Review by J.H. Westbrook
The Island at the Center of the World: The Epic
Story of Dutch Manhattan and the Forgotten Colony That
|Not a historian but a
writer, Shorto sets out to tell the story of the 17th century Dutch
founding of New Netherland in middle America, of which Manhattan
Island was the fulcrum, and of the consequences that pervade to
this day. The book consists of 15 chapters grouped into three
parts, as well as a brief epilogue describing the history of the
early documents on which much of the book is based, 26 pages of
informative notes, a 21 page bibliography covering both primary
and secondary sources that Shorto used, a couple of dozen
illustrations, and an index.
This is not the usual dry chronological history but rather
concentrates on people (both the well-known, e.g. Hudson, Minuit,
Kieft, and Stuyvesant and the important but little-known, e.g.
van der Donck, Melyn, Downing, and Usselincx) and on the Dutch
origins of enduring concepts, familiar terms, and place names.
This legacy is especially remarkable inasmuch as the Dutch ruled
the area for only about 40 years until superseded by the English
340 years ago. Among the terms we have: boss, coleslaw, cookie,
kill (stream), landscape, and Santa Claus, not to mention the
derogatory Dutch courage, Dutch treat and similar others
emanating from English antipathy. Place names persisting from
the Dutch period include Yonkers, Staten Island, Rhode Island,
Spuyten Duyvil, Wall Street, and Saw Mill River.
Most significant, however, we learn from the book are the
concepts and attitudes the Dutch brought with them early in the
17th century. In contrast to the New Englanders the Dutch came, not as
settlers or for religious freedom, but as traders and
businessmen. Other characteristics apparent early on were the
independence of Dutch women, the Dutch concept of home, their
attitude toward children; their tidiness, and their tolerance of
different customs, religions, and origins. From the outset, New
Netherland was a cosmopolitan, multi-ethnic society. The
immigrants to the Dutch colony were not exclusively Calvinist
ethnic Dutch but Norwegians, German Lutherans, Africans, Spanish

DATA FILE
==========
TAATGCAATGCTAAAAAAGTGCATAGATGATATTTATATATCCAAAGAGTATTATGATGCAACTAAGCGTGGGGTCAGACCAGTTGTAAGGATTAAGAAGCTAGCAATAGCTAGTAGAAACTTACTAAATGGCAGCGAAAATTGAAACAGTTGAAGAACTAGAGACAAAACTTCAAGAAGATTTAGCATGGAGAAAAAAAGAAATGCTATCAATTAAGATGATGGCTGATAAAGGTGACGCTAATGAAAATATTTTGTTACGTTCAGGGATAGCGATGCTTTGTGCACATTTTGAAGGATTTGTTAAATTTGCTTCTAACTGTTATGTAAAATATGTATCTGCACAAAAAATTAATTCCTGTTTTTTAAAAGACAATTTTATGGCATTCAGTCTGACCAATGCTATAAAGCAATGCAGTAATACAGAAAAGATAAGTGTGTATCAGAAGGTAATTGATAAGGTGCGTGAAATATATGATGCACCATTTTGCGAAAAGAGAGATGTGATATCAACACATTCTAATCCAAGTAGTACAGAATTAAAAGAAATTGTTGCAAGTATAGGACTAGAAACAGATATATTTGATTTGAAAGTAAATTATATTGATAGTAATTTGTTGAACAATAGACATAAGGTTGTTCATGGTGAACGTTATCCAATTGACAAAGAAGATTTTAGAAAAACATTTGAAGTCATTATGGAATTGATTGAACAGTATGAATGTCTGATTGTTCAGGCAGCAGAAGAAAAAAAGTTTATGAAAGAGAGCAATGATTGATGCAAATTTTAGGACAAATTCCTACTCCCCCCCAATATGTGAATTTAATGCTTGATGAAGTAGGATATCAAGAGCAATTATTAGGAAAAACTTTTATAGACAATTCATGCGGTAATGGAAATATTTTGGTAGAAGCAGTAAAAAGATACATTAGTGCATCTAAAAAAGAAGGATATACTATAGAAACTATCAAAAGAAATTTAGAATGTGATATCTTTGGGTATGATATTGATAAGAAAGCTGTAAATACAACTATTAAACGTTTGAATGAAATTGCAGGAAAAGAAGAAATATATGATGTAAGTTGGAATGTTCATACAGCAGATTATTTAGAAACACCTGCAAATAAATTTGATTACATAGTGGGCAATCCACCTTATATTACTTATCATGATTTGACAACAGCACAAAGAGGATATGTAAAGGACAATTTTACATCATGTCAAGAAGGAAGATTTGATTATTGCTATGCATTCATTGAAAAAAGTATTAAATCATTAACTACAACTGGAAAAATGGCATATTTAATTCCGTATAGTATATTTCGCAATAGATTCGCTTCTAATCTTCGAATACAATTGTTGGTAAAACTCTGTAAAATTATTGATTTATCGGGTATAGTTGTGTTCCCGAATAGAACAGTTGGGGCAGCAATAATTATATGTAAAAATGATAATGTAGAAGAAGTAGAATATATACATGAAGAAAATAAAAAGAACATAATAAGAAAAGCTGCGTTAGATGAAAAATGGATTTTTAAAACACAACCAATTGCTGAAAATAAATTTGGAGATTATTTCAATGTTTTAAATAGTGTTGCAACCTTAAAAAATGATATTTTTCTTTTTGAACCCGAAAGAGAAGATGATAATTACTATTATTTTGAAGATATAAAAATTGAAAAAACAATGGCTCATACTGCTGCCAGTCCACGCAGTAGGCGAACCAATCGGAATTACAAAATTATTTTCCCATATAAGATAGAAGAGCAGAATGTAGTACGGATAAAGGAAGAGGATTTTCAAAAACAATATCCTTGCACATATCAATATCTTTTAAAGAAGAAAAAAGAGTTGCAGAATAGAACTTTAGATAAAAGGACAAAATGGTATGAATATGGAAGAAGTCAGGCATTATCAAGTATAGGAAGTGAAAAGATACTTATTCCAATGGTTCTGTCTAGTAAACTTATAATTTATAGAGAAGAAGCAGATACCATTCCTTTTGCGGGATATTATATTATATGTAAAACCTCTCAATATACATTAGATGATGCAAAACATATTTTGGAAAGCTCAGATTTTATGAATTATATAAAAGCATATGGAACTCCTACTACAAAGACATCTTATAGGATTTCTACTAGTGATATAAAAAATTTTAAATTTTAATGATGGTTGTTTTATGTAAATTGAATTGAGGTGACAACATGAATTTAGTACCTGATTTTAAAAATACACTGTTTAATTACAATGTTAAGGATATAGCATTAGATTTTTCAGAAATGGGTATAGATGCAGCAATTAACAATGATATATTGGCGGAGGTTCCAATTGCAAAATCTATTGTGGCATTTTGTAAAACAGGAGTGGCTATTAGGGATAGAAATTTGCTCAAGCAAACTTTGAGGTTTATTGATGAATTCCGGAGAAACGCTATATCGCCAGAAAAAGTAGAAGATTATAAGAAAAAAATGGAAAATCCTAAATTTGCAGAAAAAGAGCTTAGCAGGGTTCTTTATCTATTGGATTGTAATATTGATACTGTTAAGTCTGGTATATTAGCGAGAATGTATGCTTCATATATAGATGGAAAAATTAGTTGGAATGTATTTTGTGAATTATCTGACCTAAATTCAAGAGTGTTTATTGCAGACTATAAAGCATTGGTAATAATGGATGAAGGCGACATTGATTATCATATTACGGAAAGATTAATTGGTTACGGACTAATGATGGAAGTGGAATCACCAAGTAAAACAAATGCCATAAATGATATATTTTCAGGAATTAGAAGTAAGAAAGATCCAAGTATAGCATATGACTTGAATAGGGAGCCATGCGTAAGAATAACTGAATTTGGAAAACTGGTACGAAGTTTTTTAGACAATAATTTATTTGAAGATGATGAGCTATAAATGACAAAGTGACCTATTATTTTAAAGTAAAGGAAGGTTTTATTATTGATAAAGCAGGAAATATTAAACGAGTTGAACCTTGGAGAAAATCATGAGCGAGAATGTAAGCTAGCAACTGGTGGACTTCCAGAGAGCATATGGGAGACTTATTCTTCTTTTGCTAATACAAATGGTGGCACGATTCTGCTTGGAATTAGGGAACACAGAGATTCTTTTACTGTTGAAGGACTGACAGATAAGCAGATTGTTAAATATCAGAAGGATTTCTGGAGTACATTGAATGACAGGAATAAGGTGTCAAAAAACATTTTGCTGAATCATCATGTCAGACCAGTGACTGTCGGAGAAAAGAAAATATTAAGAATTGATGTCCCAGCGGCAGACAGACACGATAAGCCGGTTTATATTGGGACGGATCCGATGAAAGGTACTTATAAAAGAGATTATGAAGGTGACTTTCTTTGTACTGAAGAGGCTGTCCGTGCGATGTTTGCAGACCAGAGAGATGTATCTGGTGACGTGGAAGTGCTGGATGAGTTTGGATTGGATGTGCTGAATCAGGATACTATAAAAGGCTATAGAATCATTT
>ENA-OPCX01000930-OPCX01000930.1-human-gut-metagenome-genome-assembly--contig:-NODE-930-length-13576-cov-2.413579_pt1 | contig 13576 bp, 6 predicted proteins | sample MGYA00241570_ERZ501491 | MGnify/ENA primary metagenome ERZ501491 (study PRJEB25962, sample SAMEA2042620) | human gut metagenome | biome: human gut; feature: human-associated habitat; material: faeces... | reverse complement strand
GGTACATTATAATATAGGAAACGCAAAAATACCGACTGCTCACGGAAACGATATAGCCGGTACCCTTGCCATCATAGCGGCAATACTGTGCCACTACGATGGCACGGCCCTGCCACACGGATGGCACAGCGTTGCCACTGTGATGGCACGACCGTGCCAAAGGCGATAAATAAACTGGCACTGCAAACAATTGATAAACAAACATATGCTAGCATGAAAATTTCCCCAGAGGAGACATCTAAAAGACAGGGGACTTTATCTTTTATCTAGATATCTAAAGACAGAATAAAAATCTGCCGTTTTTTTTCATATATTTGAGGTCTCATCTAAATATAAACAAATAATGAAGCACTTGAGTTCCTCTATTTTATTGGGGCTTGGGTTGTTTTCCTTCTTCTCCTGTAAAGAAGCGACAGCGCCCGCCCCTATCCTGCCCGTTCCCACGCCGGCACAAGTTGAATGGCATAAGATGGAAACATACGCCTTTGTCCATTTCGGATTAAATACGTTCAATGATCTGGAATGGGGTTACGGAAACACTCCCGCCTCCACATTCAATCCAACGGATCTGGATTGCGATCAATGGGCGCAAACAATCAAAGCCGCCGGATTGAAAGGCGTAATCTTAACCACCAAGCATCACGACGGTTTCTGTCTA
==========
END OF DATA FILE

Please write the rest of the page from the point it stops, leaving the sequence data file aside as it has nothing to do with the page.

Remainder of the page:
Jews, and French Huguenots, a reflection of the extreme
religious and ethnic tolerance that existed in 17th century Netherlands. The cosmopolitan nature of what was then New
Amsterdam was evidenced, for example, by a 1646 report of a
Jesuit priest that he found some 18 languages spoken there. From
the outset, New Amsterdam, located at the southern tip of
Manhattan Island was a lively, rowdy, busy place, made so by
pirates, prostitutes, and politicians, as well as ordinary
citizens. By the late 1640's Manhattan had become a major
shipping center and place of business.
Shorto tells an intriguing story with much insight and wit,
colorfully sketching the personalities, character strengths, and
foibles of many individuals, both those famous, infamous, and
forgotten. He gleaned the historical facts from numerous
interviews with professional historians in Albany, New York
City, Europe and elsewhere as well as from the extensive works
referenced in his bibliography. It is also to be noted that, in
collaboration with Howard Funk, Shorto has produced for the New
Netherland project in Albany a fascinating Internet visual,
"The Virtual Tour of New Netherland" (See: www.nnp.org).
This reviewer's interest in the book was also heightened by the
fact that Shorto mentions five of the reviewer's ancestors.
The book has already drawn considerable critical acclaim. It
has gone into its 5th printing, with 47,000 copies now in print!
It is a selection of the History Book Club, Book of the Month
Club, and Quality Paperback Book Club.
Ballston Spa, NY
Dr. Westbrook is an engineer and materials scientist with
an avid interest in history. He is the author and editor of
numerous books, journal articles, and over 100 book reviews